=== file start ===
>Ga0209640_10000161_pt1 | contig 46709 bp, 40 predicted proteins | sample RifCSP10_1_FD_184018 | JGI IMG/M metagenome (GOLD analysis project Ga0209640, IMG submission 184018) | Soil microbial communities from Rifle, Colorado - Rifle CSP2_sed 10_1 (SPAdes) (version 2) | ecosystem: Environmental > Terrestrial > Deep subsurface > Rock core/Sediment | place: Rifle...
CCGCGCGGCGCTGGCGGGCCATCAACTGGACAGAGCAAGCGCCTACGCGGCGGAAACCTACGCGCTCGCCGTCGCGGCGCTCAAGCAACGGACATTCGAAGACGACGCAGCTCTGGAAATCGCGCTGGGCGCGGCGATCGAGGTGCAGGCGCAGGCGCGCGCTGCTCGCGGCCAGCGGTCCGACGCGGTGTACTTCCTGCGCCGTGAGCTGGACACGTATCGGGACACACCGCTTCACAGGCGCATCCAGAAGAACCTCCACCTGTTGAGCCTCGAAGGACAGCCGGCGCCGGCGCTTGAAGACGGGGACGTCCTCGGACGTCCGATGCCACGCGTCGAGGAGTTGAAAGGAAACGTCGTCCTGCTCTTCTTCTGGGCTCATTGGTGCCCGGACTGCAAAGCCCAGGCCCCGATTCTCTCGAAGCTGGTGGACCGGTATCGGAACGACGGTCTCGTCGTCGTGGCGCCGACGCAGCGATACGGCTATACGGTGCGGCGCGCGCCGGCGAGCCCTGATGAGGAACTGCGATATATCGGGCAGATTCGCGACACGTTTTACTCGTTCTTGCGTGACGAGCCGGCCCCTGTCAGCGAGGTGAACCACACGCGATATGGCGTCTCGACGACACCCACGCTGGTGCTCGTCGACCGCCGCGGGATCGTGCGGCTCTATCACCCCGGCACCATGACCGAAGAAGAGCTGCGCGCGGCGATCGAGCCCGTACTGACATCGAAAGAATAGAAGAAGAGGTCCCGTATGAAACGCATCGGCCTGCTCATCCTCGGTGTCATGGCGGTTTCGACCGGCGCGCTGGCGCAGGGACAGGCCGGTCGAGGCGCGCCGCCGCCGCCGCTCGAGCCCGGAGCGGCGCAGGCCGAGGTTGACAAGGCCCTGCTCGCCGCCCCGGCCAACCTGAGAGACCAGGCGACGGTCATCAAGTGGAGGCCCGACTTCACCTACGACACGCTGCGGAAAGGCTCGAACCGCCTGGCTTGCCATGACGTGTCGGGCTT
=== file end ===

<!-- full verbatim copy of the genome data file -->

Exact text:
>Ga0209640_10000161_pt1 | contig 46709 bp, 40 predicted proteins | sample RifCSP10_1_FD_184018 | JGI IMG/M metagenome (GOLD analysis project Ga0209640, IMG submission 184018) | Soil microbial communities from Rifle, Colorado - Rifle CSP2_sed 10_1 (SPAdes) (version 2) | ecosystem: Environmental > Terrestrial > Deep subsurface > Rock core/Sediment | place: Rifle...
CCGCGCGGCGCTGGCGGGCCATCAACTGGACAGAGCAAGCGCCTACGCGGCGGAAACCTACGCGCTCGCCGTCGCGGCGCTCAAGCAACGGACATTCGAAGACGACGCAGCTCTGGAAATCGCGCTGGGCGCGGCGATCGAGGTGCAGGCGCAGGCGCGCGCTGCTCGCGGCCAGCGGTCCGACGCGGTGTACTTCCTGCGCCGTGAGCTGGACACGTATCGGGACACACCGCTTCACAGGCGCATCCAGAAGAACCTCCACCTGTTGAGCCTCGAAGGACAGCCGGCGCCGGCGCTTGAAGACGGGGACGTCCTCGGACGTCCGATGCCACGCGTCGAGGAGTTGAAAGGAAACGTCGTCCTGCTCTTCTTCTGGGCTCATTGGTGCCCGGACTGCAAAGCCCAGGCCCCGATTCTCTCGAAGCTGGTGGACCGGTATCGGAACGACGGTCTCGTCGTCGTGGCGCCGACGCAGCGATACGGCTATACGGTGCGGCGCGCGCCGGCGAGCCCTGATGAGGAACTGCGATATATCGGGCAGATTCGCGACACGTTTTACTCGTTCTTGCGTGACGAGCCGGCCCCTGTCAGCGAGGTGAACCACACGCGATATGGCGTCTCGACGACACCCACGCTGGTGCTCGTCGACCGCCGCGGGATCGTGCGGCTCTATCACCCCGGCACCATGACCGAAGAAGAGCTGCGCGCGGCGATCGAGCCCGTACTGACATCGAAAGAATAGAAGAAGAGGTCCCGTATGAAACGCATCGGCCTGCTCATCCTCGGTGTCATGGCGGTTTCGACCGGCGCGCTGGCGCAGGGACAGGCCGGTCGAGGCGCGCCGCCGCCGCCGCTCGAGCCCGGAGCGGCGCAGGCCGAGGTTGACAAGGCCCTGCTCGCCGCCCCGGCCAACCTGAGAGACCAGGCGACGGTCATCAAGTGGAGGCCCGACTTCACCTACGACACGCTGCGGAAAGGCTCGAACCGCCTGGCTTGCCATGACGTGTCGGGCTT